Health implications related to COVID-19 will continue to drive elevated health system utilization long after the acute phase of the pandemic has concluded, likely leading to increasing costs and higher insurance premiums for decades, according to a report by Fitch Ratings.
These costs will emerge from the necessary addition to mostly outpatient capacity that is expected to deal with ongoing treatment of chronic conditions related to potentially permanent damage caused by COVID-19.
While the magnitude of these effects is currently inestimable, Fitch said they will include tangential health issues related to deferred diagnostic testing and treatment during the pandemic.
Fitch said that as related conditions are likely to develop over time, its analysts do not anticipate these issues to directly affect the credit profile of issuers in the U.S. healthcare system.
In the near term, health insurers have been able to incorporate expanding COVID-19 claims data, estimates of infection trends and pent-up demand for previously deferred care into 2021 premium rates, which should benefit cost management and pricing this year and next, according to Fitch.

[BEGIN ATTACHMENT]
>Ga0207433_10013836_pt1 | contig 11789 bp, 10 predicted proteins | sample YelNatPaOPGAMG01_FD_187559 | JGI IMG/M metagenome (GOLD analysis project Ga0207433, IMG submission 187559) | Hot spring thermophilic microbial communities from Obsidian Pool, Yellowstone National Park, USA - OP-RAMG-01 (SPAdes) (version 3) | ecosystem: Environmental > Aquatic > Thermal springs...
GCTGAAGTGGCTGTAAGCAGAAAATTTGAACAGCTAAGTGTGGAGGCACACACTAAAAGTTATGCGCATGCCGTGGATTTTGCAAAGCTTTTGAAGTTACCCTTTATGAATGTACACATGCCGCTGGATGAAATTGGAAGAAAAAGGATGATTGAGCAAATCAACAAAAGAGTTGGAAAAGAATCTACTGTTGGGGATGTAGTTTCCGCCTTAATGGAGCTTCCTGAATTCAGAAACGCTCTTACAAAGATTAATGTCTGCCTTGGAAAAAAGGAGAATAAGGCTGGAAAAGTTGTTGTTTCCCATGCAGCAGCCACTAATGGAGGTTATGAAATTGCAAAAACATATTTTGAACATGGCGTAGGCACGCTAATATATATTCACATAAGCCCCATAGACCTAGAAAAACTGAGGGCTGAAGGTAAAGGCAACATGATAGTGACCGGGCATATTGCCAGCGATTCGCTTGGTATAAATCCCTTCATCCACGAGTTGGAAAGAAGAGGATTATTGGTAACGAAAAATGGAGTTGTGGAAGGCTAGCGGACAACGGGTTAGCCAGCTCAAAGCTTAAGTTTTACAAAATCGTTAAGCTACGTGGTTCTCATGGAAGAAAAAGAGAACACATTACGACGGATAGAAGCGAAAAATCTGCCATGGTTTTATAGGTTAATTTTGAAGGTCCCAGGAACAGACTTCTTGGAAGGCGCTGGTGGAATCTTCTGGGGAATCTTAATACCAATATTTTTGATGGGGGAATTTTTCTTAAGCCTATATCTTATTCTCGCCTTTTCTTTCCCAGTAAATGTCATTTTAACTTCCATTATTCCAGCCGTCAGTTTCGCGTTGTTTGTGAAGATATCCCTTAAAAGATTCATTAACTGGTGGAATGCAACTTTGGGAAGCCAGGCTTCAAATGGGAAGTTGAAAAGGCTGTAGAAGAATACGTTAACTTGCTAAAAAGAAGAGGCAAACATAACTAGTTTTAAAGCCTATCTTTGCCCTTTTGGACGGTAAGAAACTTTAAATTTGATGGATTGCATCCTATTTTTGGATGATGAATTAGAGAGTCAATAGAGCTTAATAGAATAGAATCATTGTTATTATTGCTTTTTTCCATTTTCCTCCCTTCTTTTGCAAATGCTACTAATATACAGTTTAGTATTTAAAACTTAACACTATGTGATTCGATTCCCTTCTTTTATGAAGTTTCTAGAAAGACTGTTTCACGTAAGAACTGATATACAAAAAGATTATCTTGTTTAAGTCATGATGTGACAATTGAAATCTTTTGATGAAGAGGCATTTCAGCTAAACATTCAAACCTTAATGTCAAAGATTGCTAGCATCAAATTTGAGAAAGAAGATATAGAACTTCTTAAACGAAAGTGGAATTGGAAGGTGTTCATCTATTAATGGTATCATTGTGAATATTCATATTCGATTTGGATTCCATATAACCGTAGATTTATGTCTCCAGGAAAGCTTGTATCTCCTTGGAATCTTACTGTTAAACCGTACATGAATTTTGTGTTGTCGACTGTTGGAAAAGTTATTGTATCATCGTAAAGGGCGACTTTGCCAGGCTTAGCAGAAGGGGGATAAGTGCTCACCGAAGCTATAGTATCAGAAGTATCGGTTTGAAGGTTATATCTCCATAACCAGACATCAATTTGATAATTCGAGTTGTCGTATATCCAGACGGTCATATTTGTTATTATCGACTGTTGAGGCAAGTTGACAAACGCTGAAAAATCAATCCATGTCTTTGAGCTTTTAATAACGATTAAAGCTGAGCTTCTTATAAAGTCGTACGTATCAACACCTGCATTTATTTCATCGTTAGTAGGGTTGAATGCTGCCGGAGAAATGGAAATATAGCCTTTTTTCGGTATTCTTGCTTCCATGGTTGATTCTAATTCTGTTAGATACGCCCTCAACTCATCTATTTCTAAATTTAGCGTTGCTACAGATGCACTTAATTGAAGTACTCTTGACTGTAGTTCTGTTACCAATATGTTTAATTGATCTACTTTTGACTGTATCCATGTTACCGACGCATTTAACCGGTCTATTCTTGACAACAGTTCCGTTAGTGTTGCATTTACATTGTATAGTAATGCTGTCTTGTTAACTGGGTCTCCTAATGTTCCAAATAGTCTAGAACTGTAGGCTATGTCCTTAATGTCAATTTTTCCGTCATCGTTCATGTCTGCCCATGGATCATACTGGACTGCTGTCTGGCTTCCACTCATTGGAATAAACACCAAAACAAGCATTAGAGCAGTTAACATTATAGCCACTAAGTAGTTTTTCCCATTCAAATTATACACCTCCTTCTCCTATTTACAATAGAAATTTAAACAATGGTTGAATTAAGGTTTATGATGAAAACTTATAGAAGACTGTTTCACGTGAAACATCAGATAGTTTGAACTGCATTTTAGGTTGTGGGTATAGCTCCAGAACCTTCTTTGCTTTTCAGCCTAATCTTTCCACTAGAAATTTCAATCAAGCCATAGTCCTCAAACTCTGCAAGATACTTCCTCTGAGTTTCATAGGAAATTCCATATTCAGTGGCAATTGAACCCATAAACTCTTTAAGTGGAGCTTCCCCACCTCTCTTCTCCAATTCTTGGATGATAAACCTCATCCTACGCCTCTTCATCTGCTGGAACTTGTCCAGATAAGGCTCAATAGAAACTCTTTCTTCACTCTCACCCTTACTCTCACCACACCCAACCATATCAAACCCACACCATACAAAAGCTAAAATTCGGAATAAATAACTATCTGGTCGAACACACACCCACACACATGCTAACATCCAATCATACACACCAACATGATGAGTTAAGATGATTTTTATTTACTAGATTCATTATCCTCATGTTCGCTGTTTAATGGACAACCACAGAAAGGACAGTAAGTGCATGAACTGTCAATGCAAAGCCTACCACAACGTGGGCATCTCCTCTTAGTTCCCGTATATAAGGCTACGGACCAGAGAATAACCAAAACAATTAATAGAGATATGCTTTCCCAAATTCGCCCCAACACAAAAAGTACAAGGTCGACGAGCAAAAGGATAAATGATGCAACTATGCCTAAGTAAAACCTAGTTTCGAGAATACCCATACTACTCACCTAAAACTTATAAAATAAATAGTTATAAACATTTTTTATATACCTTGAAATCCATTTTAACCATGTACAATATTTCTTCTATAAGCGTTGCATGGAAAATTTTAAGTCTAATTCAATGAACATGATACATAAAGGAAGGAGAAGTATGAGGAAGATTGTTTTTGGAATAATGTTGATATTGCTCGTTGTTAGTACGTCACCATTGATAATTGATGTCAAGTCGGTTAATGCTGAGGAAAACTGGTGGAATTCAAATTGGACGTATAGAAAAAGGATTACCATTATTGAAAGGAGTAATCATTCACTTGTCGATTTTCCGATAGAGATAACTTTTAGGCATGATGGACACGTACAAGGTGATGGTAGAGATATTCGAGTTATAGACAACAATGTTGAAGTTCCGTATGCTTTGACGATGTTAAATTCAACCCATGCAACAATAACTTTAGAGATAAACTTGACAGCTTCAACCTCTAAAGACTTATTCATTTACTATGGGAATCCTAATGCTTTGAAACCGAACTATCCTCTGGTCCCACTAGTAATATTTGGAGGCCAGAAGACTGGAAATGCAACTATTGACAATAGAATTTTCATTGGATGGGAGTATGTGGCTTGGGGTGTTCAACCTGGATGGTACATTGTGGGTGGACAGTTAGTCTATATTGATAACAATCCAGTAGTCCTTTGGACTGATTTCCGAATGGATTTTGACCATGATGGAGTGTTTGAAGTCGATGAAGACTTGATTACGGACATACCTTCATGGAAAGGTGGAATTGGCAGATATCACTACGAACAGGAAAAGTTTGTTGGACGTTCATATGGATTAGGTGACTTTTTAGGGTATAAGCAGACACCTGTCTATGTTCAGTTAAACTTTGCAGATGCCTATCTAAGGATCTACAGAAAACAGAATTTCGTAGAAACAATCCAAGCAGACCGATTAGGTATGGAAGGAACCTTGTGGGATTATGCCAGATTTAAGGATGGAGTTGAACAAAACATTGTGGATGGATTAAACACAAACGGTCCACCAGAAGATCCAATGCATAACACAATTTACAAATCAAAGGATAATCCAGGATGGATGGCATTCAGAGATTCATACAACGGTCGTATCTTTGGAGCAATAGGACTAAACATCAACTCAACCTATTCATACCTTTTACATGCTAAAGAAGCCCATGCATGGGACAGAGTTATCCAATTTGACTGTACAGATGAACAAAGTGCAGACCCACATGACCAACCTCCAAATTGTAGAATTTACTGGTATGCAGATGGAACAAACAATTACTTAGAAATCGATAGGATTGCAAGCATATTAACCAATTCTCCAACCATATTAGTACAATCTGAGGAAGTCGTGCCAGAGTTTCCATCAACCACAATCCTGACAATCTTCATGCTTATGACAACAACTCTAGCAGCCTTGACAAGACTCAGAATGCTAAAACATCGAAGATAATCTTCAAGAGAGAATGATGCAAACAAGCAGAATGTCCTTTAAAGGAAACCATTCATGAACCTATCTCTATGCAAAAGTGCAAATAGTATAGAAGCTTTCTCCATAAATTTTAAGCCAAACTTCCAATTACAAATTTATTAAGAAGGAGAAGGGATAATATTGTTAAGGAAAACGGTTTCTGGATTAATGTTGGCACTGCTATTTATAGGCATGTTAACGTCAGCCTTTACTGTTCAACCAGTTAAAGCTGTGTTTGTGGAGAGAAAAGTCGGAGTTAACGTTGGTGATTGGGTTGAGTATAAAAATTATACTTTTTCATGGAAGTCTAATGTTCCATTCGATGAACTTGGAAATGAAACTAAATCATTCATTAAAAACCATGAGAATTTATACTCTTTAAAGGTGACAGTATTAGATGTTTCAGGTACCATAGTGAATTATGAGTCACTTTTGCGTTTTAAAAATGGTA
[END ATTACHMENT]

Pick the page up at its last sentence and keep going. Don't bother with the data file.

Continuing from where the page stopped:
However, for healthcare providers, the expansion of the healthcare system over the long term will likely exacerbate traditional pressures on operating performance such as tight labor and wage markets for experienced staff, rising pharmaceutical expenses and supply costs in general.
Fitch noted that although the U.S. has glimpsed signs of the pandemic’s potential end over the past couple of months, the infection rate is once again trending up, presumably due to a combination of factors including a dramatic reduction in demand for new vaccinations, the rapid spread of the more infectious Delta variant in the U.S., as well as the reduction in mitigation measures.
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